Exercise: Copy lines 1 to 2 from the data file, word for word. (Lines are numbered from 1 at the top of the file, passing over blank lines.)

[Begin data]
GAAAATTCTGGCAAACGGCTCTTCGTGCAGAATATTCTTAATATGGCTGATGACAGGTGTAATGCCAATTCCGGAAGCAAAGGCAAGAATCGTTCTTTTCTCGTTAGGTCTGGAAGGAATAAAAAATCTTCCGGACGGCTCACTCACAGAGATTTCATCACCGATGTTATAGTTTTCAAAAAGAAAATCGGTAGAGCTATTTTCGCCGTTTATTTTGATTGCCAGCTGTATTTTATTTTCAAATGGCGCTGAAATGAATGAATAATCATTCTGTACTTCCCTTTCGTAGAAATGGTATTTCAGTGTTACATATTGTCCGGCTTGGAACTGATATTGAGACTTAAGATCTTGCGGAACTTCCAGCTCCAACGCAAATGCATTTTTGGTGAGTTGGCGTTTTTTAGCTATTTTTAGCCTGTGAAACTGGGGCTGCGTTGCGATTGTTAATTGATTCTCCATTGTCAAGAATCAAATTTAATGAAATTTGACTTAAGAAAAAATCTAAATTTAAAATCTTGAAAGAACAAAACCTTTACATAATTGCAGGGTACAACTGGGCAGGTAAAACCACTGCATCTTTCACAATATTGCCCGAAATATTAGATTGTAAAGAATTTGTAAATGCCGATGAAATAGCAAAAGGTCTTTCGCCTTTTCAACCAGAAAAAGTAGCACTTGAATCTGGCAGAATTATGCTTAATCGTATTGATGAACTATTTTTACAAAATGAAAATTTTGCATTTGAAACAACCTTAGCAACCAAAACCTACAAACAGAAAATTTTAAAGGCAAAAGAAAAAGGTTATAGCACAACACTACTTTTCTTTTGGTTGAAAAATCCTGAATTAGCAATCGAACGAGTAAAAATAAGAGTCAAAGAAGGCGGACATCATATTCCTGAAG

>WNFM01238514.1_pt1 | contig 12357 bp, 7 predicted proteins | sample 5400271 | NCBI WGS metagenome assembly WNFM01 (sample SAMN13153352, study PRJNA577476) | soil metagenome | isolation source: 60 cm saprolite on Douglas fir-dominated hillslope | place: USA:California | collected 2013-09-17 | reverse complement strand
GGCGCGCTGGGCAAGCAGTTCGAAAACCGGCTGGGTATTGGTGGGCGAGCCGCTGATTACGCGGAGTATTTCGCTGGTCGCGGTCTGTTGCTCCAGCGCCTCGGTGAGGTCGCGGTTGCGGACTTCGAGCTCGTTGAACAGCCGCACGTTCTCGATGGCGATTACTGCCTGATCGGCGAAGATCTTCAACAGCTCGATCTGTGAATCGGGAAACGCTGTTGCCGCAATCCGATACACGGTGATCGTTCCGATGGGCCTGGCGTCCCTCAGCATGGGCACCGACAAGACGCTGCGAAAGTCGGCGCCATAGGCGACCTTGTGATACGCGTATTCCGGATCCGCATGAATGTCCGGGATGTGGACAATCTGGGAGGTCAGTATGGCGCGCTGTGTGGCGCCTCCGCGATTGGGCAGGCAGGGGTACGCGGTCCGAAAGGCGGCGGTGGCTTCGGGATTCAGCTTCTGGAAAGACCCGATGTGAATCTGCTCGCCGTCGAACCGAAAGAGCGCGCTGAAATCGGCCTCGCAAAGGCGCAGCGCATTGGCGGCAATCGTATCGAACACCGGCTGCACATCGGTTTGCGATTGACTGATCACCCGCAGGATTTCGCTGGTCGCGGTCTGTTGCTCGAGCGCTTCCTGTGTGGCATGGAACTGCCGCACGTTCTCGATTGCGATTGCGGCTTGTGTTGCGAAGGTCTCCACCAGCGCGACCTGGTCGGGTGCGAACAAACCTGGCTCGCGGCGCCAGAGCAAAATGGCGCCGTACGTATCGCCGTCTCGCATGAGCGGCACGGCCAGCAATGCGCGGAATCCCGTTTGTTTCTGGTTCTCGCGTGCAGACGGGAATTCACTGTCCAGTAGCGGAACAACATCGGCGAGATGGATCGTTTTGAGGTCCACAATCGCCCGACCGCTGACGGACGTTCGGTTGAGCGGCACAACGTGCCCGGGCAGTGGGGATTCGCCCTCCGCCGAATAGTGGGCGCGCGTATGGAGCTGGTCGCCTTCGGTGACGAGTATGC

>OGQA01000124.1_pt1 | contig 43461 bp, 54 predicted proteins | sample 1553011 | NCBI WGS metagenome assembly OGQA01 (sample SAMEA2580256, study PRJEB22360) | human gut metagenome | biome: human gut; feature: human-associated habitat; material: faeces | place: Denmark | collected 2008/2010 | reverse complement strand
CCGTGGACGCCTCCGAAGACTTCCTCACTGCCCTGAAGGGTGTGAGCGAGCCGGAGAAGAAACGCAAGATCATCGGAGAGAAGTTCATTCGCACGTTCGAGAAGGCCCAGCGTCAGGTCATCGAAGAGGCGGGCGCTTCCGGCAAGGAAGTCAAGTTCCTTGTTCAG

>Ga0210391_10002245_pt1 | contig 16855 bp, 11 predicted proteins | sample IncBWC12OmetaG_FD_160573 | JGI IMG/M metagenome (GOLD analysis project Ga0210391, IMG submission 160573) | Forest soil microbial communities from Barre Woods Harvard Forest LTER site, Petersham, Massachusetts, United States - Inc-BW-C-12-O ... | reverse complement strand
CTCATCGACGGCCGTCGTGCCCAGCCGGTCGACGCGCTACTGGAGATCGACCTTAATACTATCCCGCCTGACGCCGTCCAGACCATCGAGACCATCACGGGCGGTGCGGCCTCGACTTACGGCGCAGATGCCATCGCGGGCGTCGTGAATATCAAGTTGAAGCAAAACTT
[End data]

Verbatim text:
GAAAATTCTGGCAAACGGCTCTTCGTGCAGAATATTCTTAATATGGCTGATGACAGGTGTAATGCCAATTCCGGAAGCAAAGGCAAGAATCGTTCTTTTCTCGTTAGGTCTGGAAGGAATAAAAAATCTTCCGGACGGCTCACTCACAGAGATTTCATCACCGATGTTATAGTTTTCAAAAAGAAAATCGGTAGAGCTATTTTCGCCGTTTATTTTGATTGCCAGCTGTATTTTATTTTCAAATGGCGCTGAAATGAATGAATAATCATTCTGTACTTCCCTTTCGTAGAAATGGTATTTCAGTGTTACATATTGTCCGGCTTGGAACTGATATTGAGACTTAAGATCTTGCGGAACTTCCAGCTCCAACGCAAATGCATTTTTGGTGAGTTGGCGTTTTTTAGCTATTTTTAGCCTGTGAAACTGGGGCTGCGTTGCGATTGTTAATTGATTCTCCATTGTCAAGAATCAAATTTAATGAAATTTGACTTAAGAAAAAATCTAAATTTAAAATCTTGAAAGAACAAAACCTTTACATAATTGCAGGGTACAACTGGGCAGGTAAAACCACTGCATCTTTCACAATATTGCCCGAAATATTAGATTGTAAAGAATTTGTAAATGCCGATGAAATAGCAAAAGGTCTTTCGCCTTTTCAACCAGAAAAAGTAGCACTTGAATCTGGCAGAATTATGCTTAATCGTATTGATGAACTATTTTTACAAAATGAAAATTTTGCATTTGAAACAACCTTAGCAACCAAAACCTACAAACAGAAAATTTTAAAGGCAAAAGAAAAAGGTTATAGCACAACACTACTTTTCTTTTGGTTGAAAAATCCTGAATTAGCAATCGAACGAGTAAAAATAAGAGTCAAAGAAGGCGGACATCATATTCCTGAAG

>WNFM01238514.1_pt1 | contig 12357 bp, 7 predicted proteins | sample 5400271 | NCBI WGS metagenome assembly WNFM01 (sample SAMN13153352, study PRJNA577476) | soil metagenome | isolation source: 60 cm saprolite on Douglas fir-dominated hillslope | place: USA:California | collected 2013-09-17 | reverse complement strand